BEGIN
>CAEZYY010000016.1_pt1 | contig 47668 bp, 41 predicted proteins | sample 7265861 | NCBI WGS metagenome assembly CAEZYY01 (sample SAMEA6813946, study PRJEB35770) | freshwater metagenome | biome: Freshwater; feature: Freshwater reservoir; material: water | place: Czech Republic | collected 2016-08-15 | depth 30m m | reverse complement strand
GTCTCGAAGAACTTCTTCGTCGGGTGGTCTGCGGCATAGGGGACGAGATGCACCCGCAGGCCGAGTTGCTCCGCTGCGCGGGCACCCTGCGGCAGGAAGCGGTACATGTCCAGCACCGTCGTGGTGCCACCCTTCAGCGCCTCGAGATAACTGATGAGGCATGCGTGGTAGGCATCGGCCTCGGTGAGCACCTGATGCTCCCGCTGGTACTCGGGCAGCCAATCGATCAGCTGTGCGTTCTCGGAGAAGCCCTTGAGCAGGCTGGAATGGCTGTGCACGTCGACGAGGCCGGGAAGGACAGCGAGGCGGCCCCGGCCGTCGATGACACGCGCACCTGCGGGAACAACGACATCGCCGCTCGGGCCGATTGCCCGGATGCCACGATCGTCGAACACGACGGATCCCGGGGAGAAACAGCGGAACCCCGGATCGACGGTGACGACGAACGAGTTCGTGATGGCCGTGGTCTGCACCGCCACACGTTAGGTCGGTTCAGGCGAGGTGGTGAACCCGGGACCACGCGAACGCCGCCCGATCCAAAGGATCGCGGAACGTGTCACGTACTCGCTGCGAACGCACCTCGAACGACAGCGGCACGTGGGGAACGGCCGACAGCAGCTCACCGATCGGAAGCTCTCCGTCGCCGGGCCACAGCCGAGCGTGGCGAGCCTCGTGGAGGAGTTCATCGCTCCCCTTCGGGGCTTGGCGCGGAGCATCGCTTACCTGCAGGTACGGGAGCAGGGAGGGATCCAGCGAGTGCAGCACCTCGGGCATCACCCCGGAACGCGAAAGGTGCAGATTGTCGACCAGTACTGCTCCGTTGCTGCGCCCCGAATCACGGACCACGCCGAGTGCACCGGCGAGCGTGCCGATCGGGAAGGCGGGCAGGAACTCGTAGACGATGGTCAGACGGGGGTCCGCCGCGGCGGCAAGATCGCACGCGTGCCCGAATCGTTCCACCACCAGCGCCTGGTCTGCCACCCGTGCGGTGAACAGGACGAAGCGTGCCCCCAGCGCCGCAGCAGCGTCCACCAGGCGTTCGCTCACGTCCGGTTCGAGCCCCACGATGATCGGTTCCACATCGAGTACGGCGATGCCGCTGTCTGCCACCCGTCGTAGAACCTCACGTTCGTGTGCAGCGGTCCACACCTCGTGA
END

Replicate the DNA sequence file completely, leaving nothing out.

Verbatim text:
>CAEZYY010000016.1_pt1 | contig 47668 bp, 41 predicted proteins | sample 7265861 | NCBI WGS metagenome assembly CAEZYY01 (sample SAMEA6813946, study PRJEB35770) | freshwater metagenome | biome: Freshwater; feature: Freshwater reservoir; material: water | place: Czech Republic | collected 2016-08-15 | depth 30m m | reverse complement strand
GTCTCGAAGAACTTCTTCGTCGGGTGGTCTGCGGCATAGGGGACGAGATGCACCCGCAGGCCGAGTTGCTCCGCTGCGCGGGCACCCTGCGGCAGGAAGCGGTACATGTCCAGCACCGTCGTGGTGCCACCCTTCAGCGCCTCGAGATAACTGATGAGGCATGCGTGGTAGGCATCGGCCTCGGTGAGCACCTGATGCTCCCGCTGGTACTCGGGCAGCCAATCGATCAGCTGTGCGTTCTCGGAGAAGCCCTTGAGCAGGCTGGAATGGCTGTGCACGTCGACGAGGCCGGGAAGGACAGCGAGGCGGCCCCGGCCGTCGATGACACGCGCACCTGCGGGAACAACGACATCGCCGCTCGGGCCGATTGCCCGGATGCCACGATCGTCGAACACGACGGATCCCGGGGAGAAACAGCGGAACCCCGGATCGACGGTGACGACGAACGAGTTCGTGATGGCCGTGGTCTGCACCGCCACACGTTAGGTCGGTTCAGGCGAGGTGGTGAACCCGGGACCACGCGAACGCCGCCCGATCCAAAGGATCGCGGAACGTGTCACGTACTCGCTGCGAACGCACCTCGAACGACAGCGGCACGTGGGGAACGGCCGACAGCAGCTCACCGATCGGAAGCTCTCCGTCGCCGGGCCACAGCCGAGCGTGGCGAGCCTCGTGGAGGAGTTCATCGCTCCCCTTCGGGGCTTGGCGCGGAGCATCGCTTACCTGCAGGTACGGGAGCAGGGAGGGATCCAGCGAGTGCAGCACCTCGGGCATCACCCCGGAACGCGAAAGGTGCAGATTGTCGACCAGTACTGCTCCGTTGCTGCGCCCCGAATCACGGACCACGCCGAGTGCACCGGCGAGCGTGCCGATCGGGAAGGCGGGCAGGAACTCGTAGACGATGGTCAGACGGGGGTCCGCCGCGGCGGCAAGATCGCACGCGTGCCCGAATCGTTCCACCACCAGCGCCTGGTCTGCCACCCGTGCGGTGAACAGGACGAAGCGTGCCCCCAGCGCCGCAGCAGCGTCCACCAGGCGTTCGCTCACGTCCGGTTCGAGCCCCACGATGATCGGTTCCACATCGAGTACGGCGATGCCGCTGTCTGCCACCCGTCGTAGAACCTCACGTTCGTGTGCAGCGGTCCACACCTCGTGA